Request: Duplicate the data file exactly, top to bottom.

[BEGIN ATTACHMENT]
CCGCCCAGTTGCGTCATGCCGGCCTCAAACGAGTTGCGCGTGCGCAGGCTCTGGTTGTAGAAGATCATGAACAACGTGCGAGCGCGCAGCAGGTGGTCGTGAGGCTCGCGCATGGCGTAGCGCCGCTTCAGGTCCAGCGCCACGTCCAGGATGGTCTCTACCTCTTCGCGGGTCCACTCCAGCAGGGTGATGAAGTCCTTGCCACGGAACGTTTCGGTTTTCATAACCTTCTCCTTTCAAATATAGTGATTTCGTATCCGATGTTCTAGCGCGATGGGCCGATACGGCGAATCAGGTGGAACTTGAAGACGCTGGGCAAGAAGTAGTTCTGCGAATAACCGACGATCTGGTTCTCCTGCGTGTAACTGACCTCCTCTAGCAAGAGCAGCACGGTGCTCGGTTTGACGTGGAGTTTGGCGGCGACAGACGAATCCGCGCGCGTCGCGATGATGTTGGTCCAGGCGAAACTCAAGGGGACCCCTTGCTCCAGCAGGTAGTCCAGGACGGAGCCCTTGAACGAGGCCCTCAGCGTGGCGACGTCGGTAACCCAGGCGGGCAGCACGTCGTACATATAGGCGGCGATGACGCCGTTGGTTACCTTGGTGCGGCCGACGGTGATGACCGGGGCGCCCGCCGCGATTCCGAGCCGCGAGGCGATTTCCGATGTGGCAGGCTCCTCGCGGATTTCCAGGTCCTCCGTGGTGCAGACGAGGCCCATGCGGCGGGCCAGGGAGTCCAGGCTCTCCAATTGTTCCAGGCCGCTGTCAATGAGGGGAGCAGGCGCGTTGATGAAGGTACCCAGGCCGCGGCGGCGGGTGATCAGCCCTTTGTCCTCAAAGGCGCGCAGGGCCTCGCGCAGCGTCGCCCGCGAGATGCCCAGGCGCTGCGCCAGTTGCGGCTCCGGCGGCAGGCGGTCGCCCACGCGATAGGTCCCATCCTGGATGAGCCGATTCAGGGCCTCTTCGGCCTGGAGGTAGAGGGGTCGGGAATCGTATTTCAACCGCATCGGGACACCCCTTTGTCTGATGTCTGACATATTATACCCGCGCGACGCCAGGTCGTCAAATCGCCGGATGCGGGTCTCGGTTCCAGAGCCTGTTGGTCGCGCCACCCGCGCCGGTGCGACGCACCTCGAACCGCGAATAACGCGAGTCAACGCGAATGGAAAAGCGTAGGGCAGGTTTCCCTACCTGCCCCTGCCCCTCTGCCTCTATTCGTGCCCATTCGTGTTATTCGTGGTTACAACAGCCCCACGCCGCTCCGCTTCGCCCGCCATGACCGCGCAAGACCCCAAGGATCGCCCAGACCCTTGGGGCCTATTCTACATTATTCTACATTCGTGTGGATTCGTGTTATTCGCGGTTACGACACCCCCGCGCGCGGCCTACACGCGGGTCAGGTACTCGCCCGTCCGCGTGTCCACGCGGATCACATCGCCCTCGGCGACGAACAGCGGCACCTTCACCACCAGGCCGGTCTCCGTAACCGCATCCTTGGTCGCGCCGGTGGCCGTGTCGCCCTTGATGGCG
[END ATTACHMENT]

CCGCCCAGTTGCGTCATGCCGGCCTCAAACGAGTTGCGCGTGCGCAGGCTCTGGTTGTAGAAGATCATGAACAACGTGCGAGCGCGCAGCAGGTGGTCGTGAGGCTCGCGCATGGCGTAGCGCCGCTTCAGGTCCAGCGCCACGTCCAGGATGGTCTCTACCTCTTCGCGGGTCCACTCCAGCAGGGTGATGAAGTCCTTGCCACGGAACGTTTCGGTTTTCATAACCTTCTCCTTTCAAATATAGTGATTTCGTATCCGATGTTCTAGCGCGATGGGCCGATACGGCGAATCAGGTGGAACTTGAAGACGCTGGGCAAGAAGTAGTTCTGCGAATAACCGACGATCTGGTTCTCCTGCGTGTAACTGACCTCCTCTAGCAAGAGCAGCACGGTGCTCGGTTTGACGTGGAGTTTGGCGGCGACAGACGAATCCGCGCGCGTCGCGATGATGTTGGTCCAGGCGAAACTCAAGGGGACCCCTTGCTCCAGCAGGTAGTCCAGGACGGAGCCCTTGAACGAGGCCCTCAGCGTGGCGACGTCGGTAACCCAGGCGGGCAGCACGTCGTACATATAGGCGGCGATGACGCCGTTGGTTACCTTGGTGCGGCCGACGGTGATGACCGGGGCGCCCGCCGCGATTCCGAGCCGCGAGGCGATTTCCGATGTGGCAGGCTCCTCGCGGATTTCCAGGTCCTCCGTGGTGCAGACGAGGCCCATGCGGCGGGCCAGGGAGTCCAGGCTCTCCAATTGTTCCAGGCCGCTGTCAATGAGGGGAGCAGGCGCGTTGATGAAGGTACCCAGGCCGCGGCGGCGGGTGATCAGCCCTTTGTCCTCAAAGGCGCGCAGGGCCTCGCGCAGCGTCGCCCGCGAGATGCCCAGGCGCTGCGCCAGTTGCGGCTCCGGCGGCAGGCGGTCGCCCACGCGATAGGTCCCATCCTGGATGAGCCGATTCAGGGCCTCTTCGGCCTGGAGGTAGAGGGGTCGGGAATCGTATTTCAACCGCATCGGGACACCCCTTTGTCTGATGTCTGACATATTATACCCGCGCGACGCCAGGTCGTCAAATCGCCGGATGCGGGTCTCGGTTCCAGAGCCTGTTGGTCGCGCCACCCGCGCCGGTGCGACGCACCTCGAACCGCGAATAACGCGAGTCAACGCGAATGGAAAAGCGTAGGGCAGGTTTCCCTACCTGCCCCTGCCCCTCTGCCTCTATTCGTGCCCATTCGTGTTATTCGTGGTTACAACAGCCCCACGCCGCTCCGCTTCGCCCGCCATGACCGCGCAAGACCCCAAGGATCGCCCAGACCCTTGGGGCCTATTCTACATTATTCTACATTCGTGTGGATTCGTGTTATTCGCGGTTACGACACCCCCGCGCGCGGCCTACACGCGGGTCAGGTACTCGCCCGTCCGCGTGTCCACGCGGATCACATCGCCCTCGGCGACGAACAGCGGCACCTTCACCACCAGGCCGGTCTCCGTAACCGCATCCTTGGTCGCGCCGGTGGCCGTGTCGCCCTTGATGGCG